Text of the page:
Last month a joint inspection report praised Bradford council for a focus on “getting the basics right” in social work practice.
So what do ‘the basics’ of social work look like and how has Bradford built on them?
For Michael Jameson, the council’s director of children’s services, one fundamental is making sure social workers and others in his services have a good understanding of the children and families they work with.
“Are you able to tell a story about where you’re up to with a child? What’s happening to that child? What is that child’s perspective? How are we making a difference?” he explains.
Getting that, says Jameson, involves essentials being in place: children being both allocated to – and seen by – their social workers in good time, multi-agency partnerships working well, assessments and interventions being timely.
That means making sure social workers have the right resources to do their jobs. Notably, inspectors found that Bradford’s practitioners had manageable caseloads and received regular supervision. Staff felt “well supported” to make a difference to children and families.
In the world of child protection, says Jameson, things can “go wrong very quickly” and councils can fall into trouble when “all those fundamentals aren’t working effectively”.
He says it’s vital for senior leaders to keep in touch with what’s happening on the frontline and what needs to be improved.
Bradford has worked hard to develop a culture of “no surprises”. Senior leaders at the council keep up-to-date with children’s services through monthly performance meetings. Frontline staff also meet lead councils members and the chief executive regularly to discuss issues they’re facing.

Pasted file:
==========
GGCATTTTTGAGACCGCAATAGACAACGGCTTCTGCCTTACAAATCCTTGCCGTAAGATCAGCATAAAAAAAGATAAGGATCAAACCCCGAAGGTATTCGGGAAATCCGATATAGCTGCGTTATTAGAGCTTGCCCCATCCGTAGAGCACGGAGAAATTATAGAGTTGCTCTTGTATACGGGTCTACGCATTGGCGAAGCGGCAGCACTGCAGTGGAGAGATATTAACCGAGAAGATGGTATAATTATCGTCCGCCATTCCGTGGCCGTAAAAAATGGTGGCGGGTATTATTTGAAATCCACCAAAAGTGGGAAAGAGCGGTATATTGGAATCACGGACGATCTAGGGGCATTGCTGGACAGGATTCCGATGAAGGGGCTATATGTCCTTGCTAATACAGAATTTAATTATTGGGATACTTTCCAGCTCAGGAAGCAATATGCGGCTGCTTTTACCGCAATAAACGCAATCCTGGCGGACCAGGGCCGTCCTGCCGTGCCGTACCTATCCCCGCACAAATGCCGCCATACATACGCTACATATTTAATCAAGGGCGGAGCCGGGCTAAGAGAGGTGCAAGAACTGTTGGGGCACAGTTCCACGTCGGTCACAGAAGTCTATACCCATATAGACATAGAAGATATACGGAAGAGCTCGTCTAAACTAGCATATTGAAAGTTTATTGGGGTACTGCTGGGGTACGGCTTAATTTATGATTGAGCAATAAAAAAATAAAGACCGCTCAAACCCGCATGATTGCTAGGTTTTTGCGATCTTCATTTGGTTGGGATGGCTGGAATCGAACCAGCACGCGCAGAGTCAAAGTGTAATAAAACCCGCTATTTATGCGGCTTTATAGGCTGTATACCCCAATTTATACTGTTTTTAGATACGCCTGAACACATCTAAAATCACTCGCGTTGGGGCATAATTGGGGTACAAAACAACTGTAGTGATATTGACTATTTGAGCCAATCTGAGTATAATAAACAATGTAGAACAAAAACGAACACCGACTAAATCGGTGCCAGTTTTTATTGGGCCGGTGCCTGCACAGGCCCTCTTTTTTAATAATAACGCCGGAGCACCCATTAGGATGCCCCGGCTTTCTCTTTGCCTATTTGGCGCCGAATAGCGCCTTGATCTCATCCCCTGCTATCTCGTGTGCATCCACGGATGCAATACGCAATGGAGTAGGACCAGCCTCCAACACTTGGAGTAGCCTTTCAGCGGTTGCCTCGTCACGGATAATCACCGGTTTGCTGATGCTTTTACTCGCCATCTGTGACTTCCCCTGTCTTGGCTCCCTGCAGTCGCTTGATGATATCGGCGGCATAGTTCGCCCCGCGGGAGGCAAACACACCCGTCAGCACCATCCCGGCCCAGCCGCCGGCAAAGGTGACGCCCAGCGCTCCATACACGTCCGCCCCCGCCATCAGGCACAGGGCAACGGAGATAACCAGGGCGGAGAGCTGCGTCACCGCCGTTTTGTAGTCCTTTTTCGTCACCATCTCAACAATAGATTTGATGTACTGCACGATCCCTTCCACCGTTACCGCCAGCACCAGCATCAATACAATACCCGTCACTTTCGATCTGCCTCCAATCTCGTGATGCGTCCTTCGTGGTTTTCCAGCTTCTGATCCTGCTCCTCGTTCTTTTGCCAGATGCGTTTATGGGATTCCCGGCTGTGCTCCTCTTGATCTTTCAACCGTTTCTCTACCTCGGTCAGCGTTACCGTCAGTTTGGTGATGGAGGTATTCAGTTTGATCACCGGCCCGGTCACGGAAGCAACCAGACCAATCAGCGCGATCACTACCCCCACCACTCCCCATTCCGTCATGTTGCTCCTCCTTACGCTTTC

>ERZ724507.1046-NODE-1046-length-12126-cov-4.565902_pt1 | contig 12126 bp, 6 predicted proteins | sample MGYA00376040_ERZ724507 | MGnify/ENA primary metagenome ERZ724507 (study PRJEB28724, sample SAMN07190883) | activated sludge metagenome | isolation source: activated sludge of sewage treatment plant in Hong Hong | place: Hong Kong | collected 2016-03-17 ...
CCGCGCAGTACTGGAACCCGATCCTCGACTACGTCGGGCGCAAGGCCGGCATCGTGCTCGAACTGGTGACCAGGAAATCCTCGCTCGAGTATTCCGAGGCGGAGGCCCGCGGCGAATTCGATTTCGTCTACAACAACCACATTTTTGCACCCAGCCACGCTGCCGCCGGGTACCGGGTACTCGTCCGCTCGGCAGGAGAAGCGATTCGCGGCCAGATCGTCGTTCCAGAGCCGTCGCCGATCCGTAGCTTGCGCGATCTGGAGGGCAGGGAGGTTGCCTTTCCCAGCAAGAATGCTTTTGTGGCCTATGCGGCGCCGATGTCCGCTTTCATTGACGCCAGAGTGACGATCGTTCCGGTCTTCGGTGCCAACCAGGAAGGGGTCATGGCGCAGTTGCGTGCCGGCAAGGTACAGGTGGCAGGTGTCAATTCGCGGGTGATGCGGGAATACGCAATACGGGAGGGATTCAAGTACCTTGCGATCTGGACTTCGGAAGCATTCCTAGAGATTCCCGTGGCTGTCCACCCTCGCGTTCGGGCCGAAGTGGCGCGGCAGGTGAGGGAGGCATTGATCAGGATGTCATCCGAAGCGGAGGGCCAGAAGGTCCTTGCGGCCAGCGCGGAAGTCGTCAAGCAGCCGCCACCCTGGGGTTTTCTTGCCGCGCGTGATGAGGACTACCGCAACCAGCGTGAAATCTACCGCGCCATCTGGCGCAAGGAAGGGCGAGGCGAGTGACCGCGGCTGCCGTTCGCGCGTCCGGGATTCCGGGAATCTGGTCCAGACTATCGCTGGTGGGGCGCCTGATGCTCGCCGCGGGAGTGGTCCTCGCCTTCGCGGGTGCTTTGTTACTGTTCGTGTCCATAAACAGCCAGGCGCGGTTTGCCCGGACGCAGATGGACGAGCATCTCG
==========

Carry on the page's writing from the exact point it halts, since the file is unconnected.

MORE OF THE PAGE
“It’s about visibility and what it’s like working in Bradford. What are the challenges? What are the rewards? And what are the enjoyable things? It’s about creating that dialogue and I think what we get…is that workload and social work is on the agenda on a regular basis,” says Jameson.
The updates are crucial, he says, and help political leaders and other senior members appreciate the difficult nature of social work. It also means if the council does need to change things or invest, this can been done “quite quickly”.
Another factor inspectors picked up as important to Bradford’s progress was the use of the Signs of Safety approach in services.
Jameson says the council took the step of engaging the “full partnership” in the model, rather than only social services. It was a risk, he says, given the extra cost involved, but it’s one that’s paid off by helping all agencies buy in to the approach.
“We’ve had 1,500 people – in a relatively short period of time, 12 to 15 months, go through the training programme,” Jameson says.
The inspectors found the training was delivering “early benefits” in helping agencies develop a shared understanding of risk and ways of assessing it. As a result, services were delivering a more coordinated response to families.
Bradford is now looking to build on these foundations. The Department for Education has awarded the council £3.2m to develop a new model of care for looked-after children. This will build on the ‘No Wrong Door’ project, a model of working with children and young people that has had success in North Yorkshire, and integrate Signs of Safety and attachment-based tools.
Bradford is also looking to use social impact bonds to improve support for young people with learning disabilities and prevent them entering full-time residential care.
Jameson says these projects are creating a culture of doing things differently, as well as getting the basics right. While he says it was good to see the inspectorates praise the council’s methods, the most pleasing findings from the report were the outcomes: “When social workers and partners are intervening in family life they are making a difference.”